Sensing Adventure, Part II

15 September 2010 § Leave a comment

Standing nearby, the boy in the red shirt had seen the man with the backpack walk up to the lady. He was entranced by what the backpack could mean. Where could this man be from? Where was he going? Why is he in my neighborhood? He listened to every word the man said to the smiling lady. Elephants and tigers? Adventure?

Just then, the boy in the red shirt and the no-longer smiling lady made eye contact. For one moment, neither of them said anything, daring to think about their fates from that day on. She wondered if she was prepared to receive what could be a large sum of money for doing nothing at all but tolerating this hoodlum boy in her yard sale. No one would ever know, she figured. She saw the amazement in the boy’s eyes and justified to herself that he really wanted to go. Even though she had no paternal right to say one way or the other whether this troublemaker went off to the circus, the lady at the ugly yellow table loved money very much, and did not give a thought as to the boy’s parents at all.

The boy unconsciously dropped the trinket he had been playing with. His mind was elsewhere, in some far off land where lions leaped through flaming hoops and he himself had a black top hat and red waistcoat and all the power in the world.

The palpable excitement did not elude the man with the backpack. He knew how this would turn out – he’d seen it every night, in the eyes of the mesmerized audience, heard it in the chatter afterward as people shuffled out of the giant tent into the darkness. If daydreaming was real, this was it. But it did not seem to capture him in the same way it did his two conspirators. He busied himself pulling stacks of paper from his pack and setting them on the flimsy yellow table, next to the lady’s metal cashbox.

Five minutes later, the man extended a pen to the boy. When he flicked it with his thumb, a flame erupted from the tip. And that’s when the boy hesitated.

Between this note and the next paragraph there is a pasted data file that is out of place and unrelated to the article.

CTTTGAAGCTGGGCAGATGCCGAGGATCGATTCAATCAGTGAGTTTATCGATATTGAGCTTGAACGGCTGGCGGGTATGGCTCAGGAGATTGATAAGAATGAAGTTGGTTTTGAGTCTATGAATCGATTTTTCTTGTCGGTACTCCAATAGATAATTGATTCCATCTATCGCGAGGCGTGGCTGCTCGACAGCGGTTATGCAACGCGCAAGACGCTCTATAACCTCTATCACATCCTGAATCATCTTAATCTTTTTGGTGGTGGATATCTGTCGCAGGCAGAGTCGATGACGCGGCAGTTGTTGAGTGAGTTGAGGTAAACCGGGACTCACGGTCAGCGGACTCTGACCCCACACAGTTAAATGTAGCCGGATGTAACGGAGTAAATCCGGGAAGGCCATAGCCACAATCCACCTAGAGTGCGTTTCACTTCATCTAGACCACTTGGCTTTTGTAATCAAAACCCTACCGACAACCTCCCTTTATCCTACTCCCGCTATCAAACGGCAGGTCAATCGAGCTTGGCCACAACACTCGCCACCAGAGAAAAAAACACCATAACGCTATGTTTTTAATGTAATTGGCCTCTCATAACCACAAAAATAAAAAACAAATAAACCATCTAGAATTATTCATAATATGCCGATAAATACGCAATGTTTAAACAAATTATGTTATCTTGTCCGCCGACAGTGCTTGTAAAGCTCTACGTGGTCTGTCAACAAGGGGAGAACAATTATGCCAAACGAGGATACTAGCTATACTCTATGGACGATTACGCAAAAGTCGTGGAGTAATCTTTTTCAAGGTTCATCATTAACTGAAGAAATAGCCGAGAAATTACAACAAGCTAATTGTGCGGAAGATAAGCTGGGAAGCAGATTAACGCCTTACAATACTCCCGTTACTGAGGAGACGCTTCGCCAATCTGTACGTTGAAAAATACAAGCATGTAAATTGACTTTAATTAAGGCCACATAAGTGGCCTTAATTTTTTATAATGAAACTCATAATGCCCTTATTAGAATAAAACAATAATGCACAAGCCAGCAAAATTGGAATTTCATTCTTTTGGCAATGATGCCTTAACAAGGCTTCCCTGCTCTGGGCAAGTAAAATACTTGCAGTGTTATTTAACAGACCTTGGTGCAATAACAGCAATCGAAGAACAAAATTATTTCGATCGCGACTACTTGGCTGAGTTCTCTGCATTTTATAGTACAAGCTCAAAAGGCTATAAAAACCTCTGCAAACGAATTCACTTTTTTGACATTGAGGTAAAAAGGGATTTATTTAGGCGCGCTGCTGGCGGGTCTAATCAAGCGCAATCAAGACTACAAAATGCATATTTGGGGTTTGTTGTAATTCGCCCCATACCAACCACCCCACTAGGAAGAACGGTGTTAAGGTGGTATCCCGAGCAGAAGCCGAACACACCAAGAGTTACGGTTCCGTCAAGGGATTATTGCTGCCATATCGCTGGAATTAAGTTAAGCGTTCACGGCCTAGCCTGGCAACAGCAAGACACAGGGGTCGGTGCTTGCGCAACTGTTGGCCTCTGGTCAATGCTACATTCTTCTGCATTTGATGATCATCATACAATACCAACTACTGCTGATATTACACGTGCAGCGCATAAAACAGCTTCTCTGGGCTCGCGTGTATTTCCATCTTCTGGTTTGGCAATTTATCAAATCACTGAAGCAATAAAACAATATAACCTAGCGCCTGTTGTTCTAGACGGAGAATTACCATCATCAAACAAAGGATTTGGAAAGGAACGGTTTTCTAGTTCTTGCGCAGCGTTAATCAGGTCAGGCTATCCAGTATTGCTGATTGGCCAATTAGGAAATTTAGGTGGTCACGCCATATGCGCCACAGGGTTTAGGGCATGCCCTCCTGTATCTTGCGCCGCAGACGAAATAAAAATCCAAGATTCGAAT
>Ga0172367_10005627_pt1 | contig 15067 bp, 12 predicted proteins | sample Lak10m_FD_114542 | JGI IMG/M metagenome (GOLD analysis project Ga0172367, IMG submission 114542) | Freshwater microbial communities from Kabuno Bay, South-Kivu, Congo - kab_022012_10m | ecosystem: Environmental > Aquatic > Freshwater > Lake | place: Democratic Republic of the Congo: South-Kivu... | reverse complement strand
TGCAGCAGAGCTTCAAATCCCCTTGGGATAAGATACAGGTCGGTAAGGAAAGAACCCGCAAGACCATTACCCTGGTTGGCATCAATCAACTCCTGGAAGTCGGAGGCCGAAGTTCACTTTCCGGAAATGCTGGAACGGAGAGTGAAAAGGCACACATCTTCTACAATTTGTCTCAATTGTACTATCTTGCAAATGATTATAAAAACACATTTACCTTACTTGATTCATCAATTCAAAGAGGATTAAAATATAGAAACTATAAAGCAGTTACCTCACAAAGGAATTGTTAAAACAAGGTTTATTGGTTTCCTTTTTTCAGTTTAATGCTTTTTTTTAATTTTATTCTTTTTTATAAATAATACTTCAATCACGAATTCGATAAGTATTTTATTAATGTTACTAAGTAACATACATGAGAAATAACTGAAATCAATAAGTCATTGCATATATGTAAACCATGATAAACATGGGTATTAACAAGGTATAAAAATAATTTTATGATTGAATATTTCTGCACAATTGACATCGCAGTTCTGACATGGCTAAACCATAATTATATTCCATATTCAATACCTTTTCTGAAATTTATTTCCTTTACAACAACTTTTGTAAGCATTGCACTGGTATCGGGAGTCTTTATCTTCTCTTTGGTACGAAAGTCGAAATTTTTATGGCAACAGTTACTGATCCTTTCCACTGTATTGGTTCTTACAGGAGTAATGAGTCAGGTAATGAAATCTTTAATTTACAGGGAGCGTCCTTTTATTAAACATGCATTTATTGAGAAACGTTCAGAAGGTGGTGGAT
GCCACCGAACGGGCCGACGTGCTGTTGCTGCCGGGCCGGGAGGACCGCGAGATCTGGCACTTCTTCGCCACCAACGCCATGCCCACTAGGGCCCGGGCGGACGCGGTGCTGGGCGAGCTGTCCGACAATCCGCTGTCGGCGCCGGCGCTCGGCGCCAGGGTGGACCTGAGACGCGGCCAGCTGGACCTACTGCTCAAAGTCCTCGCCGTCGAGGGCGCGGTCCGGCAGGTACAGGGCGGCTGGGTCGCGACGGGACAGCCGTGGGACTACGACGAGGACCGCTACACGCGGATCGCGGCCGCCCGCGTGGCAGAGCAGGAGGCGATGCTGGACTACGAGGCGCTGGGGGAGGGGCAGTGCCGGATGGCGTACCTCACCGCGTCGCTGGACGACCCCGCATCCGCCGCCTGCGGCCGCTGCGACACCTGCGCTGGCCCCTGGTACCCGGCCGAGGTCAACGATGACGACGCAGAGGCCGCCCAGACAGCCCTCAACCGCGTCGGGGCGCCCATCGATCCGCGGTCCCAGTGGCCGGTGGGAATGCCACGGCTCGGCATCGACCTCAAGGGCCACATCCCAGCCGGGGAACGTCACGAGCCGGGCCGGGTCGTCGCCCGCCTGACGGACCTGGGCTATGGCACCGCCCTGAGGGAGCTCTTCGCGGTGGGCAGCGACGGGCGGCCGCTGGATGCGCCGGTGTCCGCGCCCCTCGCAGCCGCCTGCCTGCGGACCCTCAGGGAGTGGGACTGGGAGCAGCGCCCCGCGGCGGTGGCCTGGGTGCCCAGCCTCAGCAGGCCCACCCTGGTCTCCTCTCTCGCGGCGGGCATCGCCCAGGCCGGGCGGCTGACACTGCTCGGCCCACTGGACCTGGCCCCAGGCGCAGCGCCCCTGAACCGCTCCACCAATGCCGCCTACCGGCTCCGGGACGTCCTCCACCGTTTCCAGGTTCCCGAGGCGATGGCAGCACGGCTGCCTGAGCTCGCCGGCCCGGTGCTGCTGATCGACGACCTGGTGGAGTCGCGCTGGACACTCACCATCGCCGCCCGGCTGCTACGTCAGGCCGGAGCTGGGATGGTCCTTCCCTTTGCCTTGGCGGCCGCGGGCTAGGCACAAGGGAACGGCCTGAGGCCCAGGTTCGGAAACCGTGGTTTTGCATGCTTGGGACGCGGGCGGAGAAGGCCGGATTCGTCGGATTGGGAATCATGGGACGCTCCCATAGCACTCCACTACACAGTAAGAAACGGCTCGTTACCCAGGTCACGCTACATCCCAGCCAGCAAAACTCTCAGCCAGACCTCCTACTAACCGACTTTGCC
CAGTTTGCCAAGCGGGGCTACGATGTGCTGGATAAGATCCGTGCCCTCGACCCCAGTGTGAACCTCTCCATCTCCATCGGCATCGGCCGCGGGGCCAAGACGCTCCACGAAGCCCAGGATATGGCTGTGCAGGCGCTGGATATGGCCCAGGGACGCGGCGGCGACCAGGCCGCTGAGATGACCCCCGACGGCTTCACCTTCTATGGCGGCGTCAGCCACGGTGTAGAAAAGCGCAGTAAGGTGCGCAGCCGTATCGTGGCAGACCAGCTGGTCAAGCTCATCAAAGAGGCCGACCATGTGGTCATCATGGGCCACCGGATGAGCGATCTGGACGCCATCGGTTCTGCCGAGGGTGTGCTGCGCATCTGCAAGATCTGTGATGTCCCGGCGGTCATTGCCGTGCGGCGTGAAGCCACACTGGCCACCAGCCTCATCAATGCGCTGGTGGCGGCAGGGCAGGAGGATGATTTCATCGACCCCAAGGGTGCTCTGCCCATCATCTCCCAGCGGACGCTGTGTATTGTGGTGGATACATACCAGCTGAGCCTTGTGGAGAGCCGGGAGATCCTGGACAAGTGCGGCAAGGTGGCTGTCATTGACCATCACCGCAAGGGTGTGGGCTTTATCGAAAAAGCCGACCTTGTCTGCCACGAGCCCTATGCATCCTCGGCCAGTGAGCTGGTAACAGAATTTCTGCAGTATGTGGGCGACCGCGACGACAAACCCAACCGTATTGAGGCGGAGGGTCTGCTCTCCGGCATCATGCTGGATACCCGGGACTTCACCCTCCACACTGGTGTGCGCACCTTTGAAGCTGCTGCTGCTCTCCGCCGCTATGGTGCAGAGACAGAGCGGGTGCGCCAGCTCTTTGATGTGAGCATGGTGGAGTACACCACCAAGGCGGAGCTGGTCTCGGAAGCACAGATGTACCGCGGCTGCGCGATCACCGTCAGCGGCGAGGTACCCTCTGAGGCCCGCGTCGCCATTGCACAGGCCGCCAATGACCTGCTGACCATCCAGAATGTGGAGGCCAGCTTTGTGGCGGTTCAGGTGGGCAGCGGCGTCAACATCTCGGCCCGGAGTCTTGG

At first he jumped back, for the flame was much bigger and more impressive than that of a cigarette lighter. This flame had arms, as if it were part of a large bonfire, or one of those designs he had seen on old trucks with loud engines. The fire wisped and grabbed at the air, the man’s jacket (which did not seem to burn), and then the boy’s nose as he moved closer to it, took it from the man and inspected it. It looked like an ordinary pen, the kind you click one end of to produce the ink tip. The fire shot up when he moved his thumb off the clicker.

The boy was captivated, and therefore was not thinking of the otherwise obvious symbolism the flame represented, especially so as he wrote his name in cursive that he’d been learning at school – his teacher had said cursive makes things more official. To add to the feeling of importance in the depth of his stomach, he tried hard to not make any mistakes.

In what seemed like just a second, the boy noticed that the grass under his feet felt mushier than it had before, and he wondered where his bike was. He had ridden it here earlier, hoping to steal a thing or two, perhaps a toy or a book, and be off quickly without getting caught. Then he thought of taking the pen. It would have been the find of the summer. Imagine, having a pen that shot fire! He could be a magician!

But the man and the unsmiling lady and the backpack and the important looking papers, brochures and contracts, instruction manuals and ones that said ‘Warning’ and ‘Caution’ and other things he had overlooked – these things changed his plan immensely.

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